His looks and charisma made him a star, and at one point in the Golden Age of Hollywood he was known as the ‘king of the movies’. Originally published in Issue 47 of The Rake, James Medd writes that Tyrone Power was his own harshest critic, and such acclamation was never quite enough…
There was never much doubt what Tyrone Power would do for a living. His father had been a star of American theatre and his great-grandfather a popular comedian in mid-19th-century Ireland, both under the same name. His grandfather, Harold, had been a performer, too, as a concert pianist, and his mother, Helen Patia, had even met her husband in a theatre company. What no one could have predicted, however, was how completely he would surpass them all, his fame so vast that he would be recognised throughout the world. For three years at the height of the Golden Age of Hollywood, from 1939 to 1941, he was officially the ‘king of the movies’. Some 25 years on, he was still sufficiently iconic to appear on Peter Blake’s cover for The Beatles’ Sgt. Pepper’s Lonely Hearts Club Band, and even today he remains one of the 100 biggest box-office stars of all time. For all that, he was, and still is, frequently dismissed as a pretty boy who got lucky. The classic tall, dark and handsome leading man, he had an effect on the female public that Marilyn Monroe was to have on the male. His leading ladies were mesmerised, too. Debbie Reynolds found that “being in his physical presence was almost overwhelming”, while another, Anne Baxter, called him “the most beautiful man I ever saw”. For Sophia Loren, he was “the god of my adolescence”. His looks, presence and charisma made him a star, but he was more than simply a dreamboat. History recalls him as a romantic lead, star of 1940 swashbuckler The Mark of Zorro, but there were musicals, Westerns, gangster pictures and comedies, some 50 of them over an all too brief career. Many were memorable, though too few to satisfy the son of a stage actor. His own harshest critic, he once dismissed his film career as “a monument to public patience”.
Demonstrating his enviable summer style, circa 1940s (Photo by Herbert Dorfman/Corbis via Getty Images)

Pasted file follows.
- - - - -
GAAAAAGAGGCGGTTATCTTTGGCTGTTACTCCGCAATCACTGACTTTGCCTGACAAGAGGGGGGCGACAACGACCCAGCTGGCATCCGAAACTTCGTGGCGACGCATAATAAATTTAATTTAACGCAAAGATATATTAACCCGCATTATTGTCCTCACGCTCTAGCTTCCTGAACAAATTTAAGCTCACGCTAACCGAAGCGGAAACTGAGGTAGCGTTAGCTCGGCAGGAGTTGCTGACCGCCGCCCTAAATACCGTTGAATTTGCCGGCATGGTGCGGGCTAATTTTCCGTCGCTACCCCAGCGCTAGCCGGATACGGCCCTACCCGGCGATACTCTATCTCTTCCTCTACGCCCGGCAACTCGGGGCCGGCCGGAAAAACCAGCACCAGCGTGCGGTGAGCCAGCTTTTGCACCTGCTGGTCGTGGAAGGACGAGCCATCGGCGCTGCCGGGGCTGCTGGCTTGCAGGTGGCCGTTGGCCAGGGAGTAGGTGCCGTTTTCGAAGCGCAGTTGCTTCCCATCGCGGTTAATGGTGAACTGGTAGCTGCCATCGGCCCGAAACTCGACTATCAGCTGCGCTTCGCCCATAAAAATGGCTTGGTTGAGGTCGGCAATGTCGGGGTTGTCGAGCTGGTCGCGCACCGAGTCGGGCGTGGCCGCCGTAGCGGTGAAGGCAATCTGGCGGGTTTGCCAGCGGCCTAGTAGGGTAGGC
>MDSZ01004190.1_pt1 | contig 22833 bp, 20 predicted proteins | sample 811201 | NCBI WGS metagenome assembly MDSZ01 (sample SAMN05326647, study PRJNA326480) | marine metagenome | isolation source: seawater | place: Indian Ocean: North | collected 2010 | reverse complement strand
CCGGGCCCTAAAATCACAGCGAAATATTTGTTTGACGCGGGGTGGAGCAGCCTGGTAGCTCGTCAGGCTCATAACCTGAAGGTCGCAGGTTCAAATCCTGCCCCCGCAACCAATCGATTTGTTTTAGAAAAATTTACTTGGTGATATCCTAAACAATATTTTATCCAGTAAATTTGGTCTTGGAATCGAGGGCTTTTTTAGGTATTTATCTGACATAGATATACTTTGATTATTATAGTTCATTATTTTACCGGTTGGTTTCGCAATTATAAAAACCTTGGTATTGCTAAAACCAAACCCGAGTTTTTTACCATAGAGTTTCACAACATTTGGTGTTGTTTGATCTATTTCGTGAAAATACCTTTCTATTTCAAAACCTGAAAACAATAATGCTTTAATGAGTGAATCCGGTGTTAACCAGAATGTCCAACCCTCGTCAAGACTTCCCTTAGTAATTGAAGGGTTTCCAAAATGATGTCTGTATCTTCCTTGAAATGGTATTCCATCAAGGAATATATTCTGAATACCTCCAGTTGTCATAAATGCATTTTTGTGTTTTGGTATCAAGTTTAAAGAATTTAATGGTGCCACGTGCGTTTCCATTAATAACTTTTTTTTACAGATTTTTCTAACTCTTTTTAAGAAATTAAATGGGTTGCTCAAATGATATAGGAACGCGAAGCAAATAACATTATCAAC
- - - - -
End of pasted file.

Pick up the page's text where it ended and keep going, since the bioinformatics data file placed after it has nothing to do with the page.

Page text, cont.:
A film still of Power alongside Joan Blondell in Nightmare Alley, 1947 (Photo by SNAP/REX/Shutterstock (390875hd)
Film poster, Nightmare Alley, 1947 (Photo by Movie Poster Image Art/Getty Images)
Never ungrateful, always a little too biddable to his paymasters, he consoled himself with fine living and fine women (and, the evidence suggests, men too). In his forties, at an age when most matinée idols might be mourning the loss of their appeal, he developed the career he had always wanted, that of actor rather than star. His early death, at the age of 44, robbed him of this second act, in its own way a tragedy as great as the passing of much younger stars such as James Dean or River Phoenix. Born in Cincinnati in 1914, the future action hero was a sickly child, such that his parents were forced to relocate to the warmer climes of California. They divorced when he was six, but both encouraged him to act, and in 1931 he left high school to join his father on tour, performing in The Merchant of Venice. It was a short-lived reunion, however, since Power Sr. died of a heart attack, supposedly in his son’s arms, in December of that same year. The teenager forged on alone, heading for Hollywood but quickly falling on hard times. At one point, lodging in an attic, he lived on a diet of stolen milk and the avocados growing in his landlord’s garden. Moving to New York and the stage, he finally made headway with a Broadway production of Romeo and Juliet, but it took a favour from an old colleague of his father’s, the director Henry King, to land him a break in movies. Given a courtesy screen test for King’s picture Lloyd’s of London, already fully cast, Power’s looks and presence changed the director’s mind. Though billed fourth, the 22-year-old carried the movie and made his career. The following year he appeared in six movies, taking top billing in King’s drama In Old Chicago and finding love in a cold climate in Thin Ice with Norwegian skater Sonja Henie, with whom he conducted a press-friendly affair. In 1938 he was a slumming society-boy bandleader in the musical Alexanders Ragtime Band and romanced Norma Shearer in costume drama Marie Antoinette. The following year, with Jesse James and India-set melodrama The Rains Came among his five films, he was the second biggest box-office draw in Hollywood — and the first, child star Mickey Rooney, certainly gave him no competition in the heart-throb stakes.
Film poster, Suez, 1938 Photo by Everett/REX/Shutterstock (2995115a)
A Norman Rockwell designed poster for Edmund Goulding's 1946 drama 'The Razor's Edge' starring Tyrone Power. (Photo by Movie Poster Image Art/Getty Images)